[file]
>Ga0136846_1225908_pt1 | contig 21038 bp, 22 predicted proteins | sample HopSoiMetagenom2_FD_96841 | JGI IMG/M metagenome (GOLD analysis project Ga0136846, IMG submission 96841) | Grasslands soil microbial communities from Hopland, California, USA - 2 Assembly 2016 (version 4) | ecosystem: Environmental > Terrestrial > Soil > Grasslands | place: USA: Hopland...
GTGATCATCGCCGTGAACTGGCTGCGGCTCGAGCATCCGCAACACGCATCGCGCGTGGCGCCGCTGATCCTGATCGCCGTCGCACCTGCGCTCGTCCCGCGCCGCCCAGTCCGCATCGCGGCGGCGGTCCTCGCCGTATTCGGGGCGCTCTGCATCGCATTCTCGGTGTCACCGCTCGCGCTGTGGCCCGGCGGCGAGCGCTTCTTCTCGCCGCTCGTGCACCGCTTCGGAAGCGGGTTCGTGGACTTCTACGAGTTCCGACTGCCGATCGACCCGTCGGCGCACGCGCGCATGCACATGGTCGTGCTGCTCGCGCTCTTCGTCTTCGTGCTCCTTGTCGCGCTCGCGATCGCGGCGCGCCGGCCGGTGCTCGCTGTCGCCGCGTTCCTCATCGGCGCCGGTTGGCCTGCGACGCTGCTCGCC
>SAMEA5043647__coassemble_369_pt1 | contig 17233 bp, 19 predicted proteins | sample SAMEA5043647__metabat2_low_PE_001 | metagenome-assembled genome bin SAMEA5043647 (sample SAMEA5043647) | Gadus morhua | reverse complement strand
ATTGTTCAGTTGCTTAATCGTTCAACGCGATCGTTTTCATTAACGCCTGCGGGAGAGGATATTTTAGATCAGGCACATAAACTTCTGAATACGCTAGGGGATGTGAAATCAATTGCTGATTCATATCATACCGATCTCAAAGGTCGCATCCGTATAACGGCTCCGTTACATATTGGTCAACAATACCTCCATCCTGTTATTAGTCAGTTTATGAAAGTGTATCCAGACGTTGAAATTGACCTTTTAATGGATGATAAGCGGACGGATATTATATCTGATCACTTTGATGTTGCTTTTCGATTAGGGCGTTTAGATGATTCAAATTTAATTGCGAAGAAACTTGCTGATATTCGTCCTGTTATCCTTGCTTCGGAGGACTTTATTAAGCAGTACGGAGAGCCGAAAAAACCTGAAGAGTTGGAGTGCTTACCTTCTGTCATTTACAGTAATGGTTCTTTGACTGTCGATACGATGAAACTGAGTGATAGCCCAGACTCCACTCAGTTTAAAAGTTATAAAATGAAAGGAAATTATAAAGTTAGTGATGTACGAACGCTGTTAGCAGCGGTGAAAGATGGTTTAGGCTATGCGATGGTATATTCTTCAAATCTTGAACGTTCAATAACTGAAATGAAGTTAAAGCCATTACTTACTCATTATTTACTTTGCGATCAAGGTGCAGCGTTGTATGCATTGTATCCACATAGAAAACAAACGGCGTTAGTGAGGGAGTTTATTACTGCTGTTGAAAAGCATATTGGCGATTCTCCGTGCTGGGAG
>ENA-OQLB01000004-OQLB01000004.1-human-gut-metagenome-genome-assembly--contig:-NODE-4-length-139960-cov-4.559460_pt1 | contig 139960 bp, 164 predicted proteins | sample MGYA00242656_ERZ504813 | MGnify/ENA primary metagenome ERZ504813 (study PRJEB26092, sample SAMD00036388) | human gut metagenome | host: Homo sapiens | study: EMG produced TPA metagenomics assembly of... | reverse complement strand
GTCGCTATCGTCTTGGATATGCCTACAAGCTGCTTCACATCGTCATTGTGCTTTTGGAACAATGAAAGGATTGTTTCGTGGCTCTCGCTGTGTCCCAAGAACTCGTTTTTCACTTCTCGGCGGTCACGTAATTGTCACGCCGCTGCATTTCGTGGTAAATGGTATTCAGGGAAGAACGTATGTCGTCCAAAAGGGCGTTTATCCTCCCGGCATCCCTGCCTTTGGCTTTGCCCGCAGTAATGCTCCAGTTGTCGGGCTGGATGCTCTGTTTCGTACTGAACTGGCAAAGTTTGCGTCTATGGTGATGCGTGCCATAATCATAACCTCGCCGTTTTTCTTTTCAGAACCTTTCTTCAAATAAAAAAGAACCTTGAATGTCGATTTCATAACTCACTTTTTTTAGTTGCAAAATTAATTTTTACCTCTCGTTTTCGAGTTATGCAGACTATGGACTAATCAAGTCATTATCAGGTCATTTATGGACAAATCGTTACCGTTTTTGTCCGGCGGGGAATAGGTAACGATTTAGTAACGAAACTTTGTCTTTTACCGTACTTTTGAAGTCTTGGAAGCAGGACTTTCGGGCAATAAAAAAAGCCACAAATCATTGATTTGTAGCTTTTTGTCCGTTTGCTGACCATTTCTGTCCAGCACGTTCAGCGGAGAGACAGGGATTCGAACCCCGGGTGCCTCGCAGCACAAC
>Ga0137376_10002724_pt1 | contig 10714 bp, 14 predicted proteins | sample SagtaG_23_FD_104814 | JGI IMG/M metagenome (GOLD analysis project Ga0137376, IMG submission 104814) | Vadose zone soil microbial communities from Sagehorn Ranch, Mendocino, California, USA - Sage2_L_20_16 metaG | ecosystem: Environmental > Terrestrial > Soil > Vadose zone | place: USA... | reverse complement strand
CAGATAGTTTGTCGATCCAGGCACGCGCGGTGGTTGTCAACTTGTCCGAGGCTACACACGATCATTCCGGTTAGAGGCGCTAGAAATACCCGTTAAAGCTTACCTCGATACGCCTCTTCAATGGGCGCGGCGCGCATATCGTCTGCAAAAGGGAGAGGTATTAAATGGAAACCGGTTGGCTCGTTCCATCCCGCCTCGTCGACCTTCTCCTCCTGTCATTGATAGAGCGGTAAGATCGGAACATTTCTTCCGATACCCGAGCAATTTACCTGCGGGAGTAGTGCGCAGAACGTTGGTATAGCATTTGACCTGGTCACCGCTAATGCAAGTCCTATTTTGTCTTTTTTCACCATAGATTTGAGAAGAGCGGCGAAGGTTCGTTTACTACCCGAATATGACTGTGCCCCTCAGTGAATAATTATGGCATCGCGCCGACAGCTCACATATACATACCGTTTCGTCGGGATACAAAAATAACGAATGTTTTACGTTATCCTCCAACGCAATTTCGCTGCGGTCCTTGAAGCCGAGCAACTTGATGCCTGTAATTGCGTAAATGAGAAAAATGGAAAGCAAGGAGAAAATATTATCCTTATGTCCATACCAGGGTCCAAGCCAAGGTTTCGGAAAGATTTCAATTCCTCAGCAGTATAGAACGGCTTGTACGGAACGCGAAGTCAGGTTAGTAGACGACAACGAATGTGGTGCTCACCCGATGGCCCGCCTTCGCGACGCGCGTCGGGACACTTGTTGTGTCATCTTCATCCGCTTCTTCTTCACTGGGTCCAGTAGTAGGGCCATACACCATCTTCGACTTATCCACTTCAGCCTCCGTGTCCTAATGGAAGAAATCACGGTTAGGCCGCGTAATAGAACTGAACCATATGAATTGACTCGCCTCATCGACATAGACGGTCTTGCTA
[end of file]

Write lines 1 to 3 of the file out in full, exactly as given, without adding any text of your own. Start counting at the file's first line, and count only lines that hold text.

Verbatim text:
>Ga0136846_1225908_pt1 | contig 21038 bp, 22 predicted proteins | sample HopSoiMetagenom2_FD_96841 | JGI IMG/M metagenome (GOLD analysis project Ga0136846, IMG submission 96841) | Grasslands soil microbial communities from Hopland, California, USA - 2 Assembly 2016 (version 4) | ecosystem: Environmental > Terrestrial > Soil > Grasslands | place: USA: Hopland...
GTGATCATCGCCGTGAACTGGCTGCGGCTCGAGCATCCGCAACACGCATCGCGCGTGGCGCCGCTGATCCTGATCGCCGTCGCACCTGCGCTCGTCCCGCGCCGCCCAGTCCGCATCGCGGCGGCGGTCCTCGCCGTATTCGGGGCGCTCTGCATCGCATTCTCGGTGTCACCGCTCGCGCTGTGGCCCGGCGGCGAGCGCTTCTTCTCGCCGCTCGTGCACCGCTTCGGAAGCGGGTTCGTGGACTTCTACGAGTTCCGACTGCCGATCGACCCGTCGGCGCACGCGCGCATGCACATGGTCGTGCTGCTCGCGCTCTTCGTCTTCGTGCTCCTTGTCGCGCTCGCGATCGCGGCGCGCCGGCCGGTGCTCGCTGTCGCCGCGTTCCTCATCGGCGCCGGTTGGCCTGCGACGCTGCTCGCC
>SAMEA5043647__coassemble_369_pt1 | contig 17233 bp, 19 predicted proteins | sample SAMEA5043647__metabat2_low_PE_001 | metagenome-assembled genome bin SAMEA5043647 (sample SAMEA5043647) | Gadus morhua | reverse complement strand